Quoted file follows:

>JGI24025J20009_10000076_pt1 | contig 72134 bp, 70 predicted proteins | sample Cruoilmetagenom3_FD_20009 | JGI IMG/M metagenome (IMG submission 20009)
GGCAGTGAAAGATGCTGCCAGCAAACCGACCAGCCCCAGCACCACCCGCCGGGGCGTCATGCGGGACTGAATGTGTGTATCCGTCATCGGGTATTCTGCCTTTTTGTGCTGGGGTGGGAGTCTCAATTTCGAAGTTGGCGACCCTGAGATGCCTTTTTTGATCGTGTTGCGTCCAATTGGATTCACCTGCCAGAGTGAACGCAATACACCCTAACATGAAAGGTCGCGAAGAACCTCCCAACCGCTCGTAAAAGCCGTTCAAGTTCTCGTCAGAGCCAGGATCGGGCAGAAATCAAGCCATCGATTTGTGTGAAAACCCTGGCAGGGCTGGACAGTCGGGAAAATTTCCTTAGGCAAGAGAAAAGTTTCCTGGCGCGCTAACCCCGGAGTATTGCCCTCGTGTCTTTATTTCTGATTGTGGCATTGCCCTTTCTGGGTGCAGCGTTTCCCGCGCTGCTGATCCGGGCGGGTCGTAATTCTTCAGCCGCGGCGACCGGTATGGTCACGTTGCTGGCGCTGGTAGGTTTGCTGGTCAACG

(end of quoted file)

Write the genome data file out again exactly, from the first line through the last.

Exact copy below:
>JGI24025J20009_10000076_pt1 | contig 72134 bp, 70 predicted proteins | sample Cruoilmetagenom3_FD_20009 | JGI IMG/M metagenome (IMG submission 20009)
GGCAGTGAAAGATGCTGCCAGCAAACCGACCAGCCCCAGCACCACCCGCCGGGGCGTCATGCGGGACTGAATGTGTGTATCCGTCATCGGGTATTCTGCCTTTTTGTGCTGGGGTGGGAGTCTCAATTTCGAAGTTGGCGACCCTGAGATGCCTTTTTTGATCGTGTTGCGTCCAATTGGATTCACCTGCCAGAGTGAACGCAATACACCCTAACATGAAAGGTCGCGAAGAACCTCCCAACCGCTCGTAAAAGCCGTTCAAGTTCTCGTCAGAGCCAGGATCGGGCAGAAATCAAGCCATCGATTTGTGTGAAAACCCTGGCAGGGCTGGACAGTCGGGAAAATTTCCTTAGGCAAGAGAAAAGTTTCCTGGCGCGCTAACCCCGGAGTATTGCCCTCGTGTCTTTATTTCTGATTGTGGCATTGCCCTTTCTGGGTGCAGCGTTTCCCGCGCTGCTGATCCGGGCGGGTCGTAATTCTTCAGCCGCGGCGACCGGTATGGTCACGTTGCTGGCGCTGGTAGGTTTGCTGGTCAACG